For all the talk about the so-called Millennial generation, I’ve never met it. For that matter, I have never been introduced to the Baby Boomer generation, nor Generation X or Z. I haven’t ever talked with a “generation”.
Lest you think that I live in a bubble (or maybe a prison, although Paul wrote some good stuff while under arrest), I have met countless people whose year of birth would qualify them to fit into these categories. Not only do I have friends in these various groups, but I have the privilege of working with people born in a wide range of recent decades, and the congregation I worship with has a full complement of babies, senior saints, and everyone in between. My point is, not one of these people was a stereotype, and I’ve not met anyone who can speak on behalf of an entire generation of human beings. I have only met individuals.
From the Creation, God chose to make people distinct from each other. The first two people weren’t the same. While they shared important characteristics (not the least of which was being created in the image of God), the differences between men and women are profound, positive, and – in God’s original creation – perfect.
So God created human beings in his own image.
In the image of God he created them;
male and female he created them.
Genesis 1:27 NLT
(Note that Jesus quoted this principle; see Matthew 19:4.)
If Adam was meant to find his sole relationships in spending time with other guys, God could have created more men, and figured out some other way to propagate the human race. God knew, though, that creating people with differences would provide countless illustrations and examples of greater spiritual principles throughout history.
In another verse, the apostle Paul talks about distinct roles that individual believers in the body of Christ have:
Just as our bodies have many parts and each part has a special function, so it is with Christ’s body. We are many parts of one body, and we all belong to each other.
Romans 12:4-5 NLT
I wouldn’t be surprised if there were several generations represented in the church at Rome (just as there are in many congregations today). No matter its demographic makeup, each person in that fellowship had a part to play in the overall community of faith.
I don’t see Paul saying that one generation was called to this ministry because they were [fill-in-the-blank with a positive stereotype], while another generation was too [fill-in-the-blank with a negative stereotype] to serve in some other ministry. Can you imagine what Paul could have written if he bought into today’s attempts to put everyone into a box? He might have said that those born between 40 B.C. and 1 A.D. were too old to lead the singing. Or, he might have said that those born between 30-60 A.D. were too young to teach others what they had learned from God.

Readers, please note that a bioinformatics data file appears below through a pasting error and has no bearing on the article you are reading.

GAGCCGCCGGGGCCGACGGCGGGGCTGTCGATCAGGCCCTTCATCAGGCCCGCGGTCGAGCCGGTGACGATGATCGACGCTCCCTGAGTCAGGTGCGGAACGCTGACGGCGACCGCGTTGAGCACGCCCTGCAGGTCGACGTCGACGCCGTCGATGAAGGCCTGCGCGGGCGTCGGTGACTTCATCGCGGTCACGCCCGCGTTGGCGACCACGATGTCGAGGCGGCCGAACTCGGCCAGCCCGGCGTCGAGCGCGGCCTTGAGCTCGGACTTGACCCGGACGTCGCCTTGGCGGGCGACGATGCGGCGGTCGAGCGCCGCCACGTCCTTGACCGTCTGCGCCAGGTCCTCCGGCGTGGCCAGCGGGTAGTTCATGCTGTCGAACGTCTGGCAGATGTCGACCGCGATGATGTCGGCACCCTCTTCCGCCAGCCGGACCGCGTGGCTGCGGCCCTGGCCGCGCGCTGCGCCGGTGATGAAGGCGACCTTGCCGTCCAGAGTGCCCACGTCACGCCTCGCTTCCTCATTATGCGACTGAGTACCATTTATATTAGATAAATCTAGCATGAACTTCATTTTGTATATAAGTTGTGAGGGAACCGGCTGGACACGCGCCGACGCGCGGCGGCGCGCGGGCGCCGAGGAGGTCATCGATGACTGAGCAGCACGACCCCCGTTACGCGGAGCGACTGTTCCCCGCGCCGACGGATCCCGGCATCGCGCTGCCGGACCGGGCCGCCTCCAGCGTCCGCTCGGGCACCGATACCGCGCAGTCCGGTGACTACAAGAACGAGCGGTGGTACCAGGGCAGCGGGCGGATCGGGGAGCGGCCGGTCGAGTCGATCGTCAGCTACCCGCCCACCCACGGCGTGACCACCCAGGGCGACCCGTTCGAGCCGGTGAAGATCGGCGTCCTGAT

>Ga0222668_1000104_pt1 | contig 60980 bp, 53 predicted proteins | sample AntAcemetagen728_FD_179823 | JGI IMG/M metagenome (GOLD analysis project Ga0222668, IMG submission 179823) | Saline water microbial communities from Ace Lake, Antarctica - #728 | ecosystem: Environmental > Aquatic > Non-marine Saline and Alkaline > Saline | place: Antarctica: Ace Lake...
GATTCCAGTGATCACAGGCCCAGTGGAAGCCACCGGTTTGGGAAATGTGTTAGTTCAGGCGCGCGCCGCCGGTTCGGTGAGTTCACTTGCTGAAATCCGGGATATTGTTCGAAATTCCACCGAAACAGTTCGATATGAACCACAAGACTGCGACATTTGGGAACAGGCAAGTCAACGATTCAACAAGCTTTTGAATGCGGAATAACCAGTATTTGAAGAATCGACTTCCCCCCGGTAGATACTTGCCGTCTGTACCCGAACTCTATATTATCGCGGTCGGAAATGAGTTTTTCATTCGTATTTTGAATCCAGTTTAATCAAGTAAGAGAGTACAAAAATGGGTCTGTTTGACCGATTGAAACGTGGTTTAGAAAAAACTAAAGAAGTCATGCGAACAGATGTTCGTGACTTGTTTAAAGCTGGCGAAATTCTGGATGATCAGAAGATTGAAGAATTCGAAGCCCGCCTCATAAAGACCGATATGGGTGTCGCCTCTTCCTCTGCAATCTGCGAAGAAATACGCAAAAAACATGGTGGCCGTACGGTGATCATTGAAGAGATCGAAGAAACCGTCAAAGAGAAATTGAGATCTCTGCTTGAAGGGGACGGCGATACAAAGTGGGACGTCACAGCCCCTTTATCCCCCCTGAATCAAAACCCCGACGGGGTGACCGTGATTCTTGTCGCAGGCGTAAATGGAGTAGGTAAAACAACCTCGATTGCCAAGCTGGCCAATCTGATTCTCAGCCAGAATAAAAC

Thanks be to God that – through the inspiration of the Holy Spirit – Paul wrote the truth, and didn’t put people into arbitrary groups based on when they were born!
To be fair, there are some things that church leaders (and individuals) can learn from trends in a society. Understanding the cultural environments (in which some percentage of a given generation grew up) can help us to empathize with others, and to speak the good news about Jesus in a way that they can connect with.
However, we can never know the true story of a person unless we sit down and listen to them share from their heart. We must never put someone in a box and expect that a canned message will relate to them, just because of their age. Finding our own role in the church isn’t (unfortunately) as easy as just looking up when we were born on a chart (that’s astrology, not Christianity).
So, appreciate the uniqueness of each generation. Appreciate their opportunities and their hurts. But don’t lump everyone together. Reach out to individual people, share the message of Jesus that applies to all of us, and bring them – one at a time – to meet their Savior. Your mission is defined by God’s plan for you, not by a sociologist’s characterization of your peers.
Scripture quotations marked (NLT) are taken from the Holy Bible, New Living Translation, copyright ©1996, 2004, 2015 by Tyndale House Foundation. Used by permission of Tyndale House Publishers, a Division of Tyndale House Ministries, Carol Stream, Illinois 60188. All rights reserved.
1 thought on “No Millennials. No Boomers.”
It’s interesting that many will try to put others (and even themselves) in a box, and then say they need to “think outside of the box!” hhhmmm!
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